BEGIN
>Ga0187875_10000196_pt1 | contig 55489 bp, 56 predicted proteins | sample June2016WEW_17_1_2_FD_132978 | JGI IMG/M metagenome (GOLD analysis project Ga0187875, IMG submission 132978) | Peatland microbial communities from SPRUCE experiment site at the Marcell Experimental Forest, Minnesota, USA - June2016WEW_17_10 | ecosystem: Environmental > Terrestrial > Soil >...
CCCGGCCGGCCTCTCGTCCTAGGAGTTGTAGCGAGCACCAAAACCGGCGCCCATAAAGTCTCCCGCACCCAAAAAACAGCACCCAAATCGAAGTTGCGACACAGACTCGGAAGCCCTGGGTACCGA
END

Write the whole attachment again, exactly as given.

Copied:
>Ga0187875_10000196_pt1 | contig 55489 bp, 56 predicted proteins | sample June2016WEW_17_1_2_FD_132978 | JGI IMG/M metagenome (GOLD analysis project Ga0187875, IMG submission 132978) | Peatland microbial communities from SPRUCE experiment site at the Marcell Experimental Forest, Minnesota, USA - June2016WEW_17_10 | ecosystem: Environmental > Terrestrial > Soil >...
CCCGGCCGGCCTCTCGTCCTAGGAGTTGTAGCGAGCACCAAAACCGGCGCCCATAAAGTCTCCCGCACCCAAAAAACAGCACCCAAATCGAAGTTGCGACACAGACTCGGAAGCCCTGGGTACCGA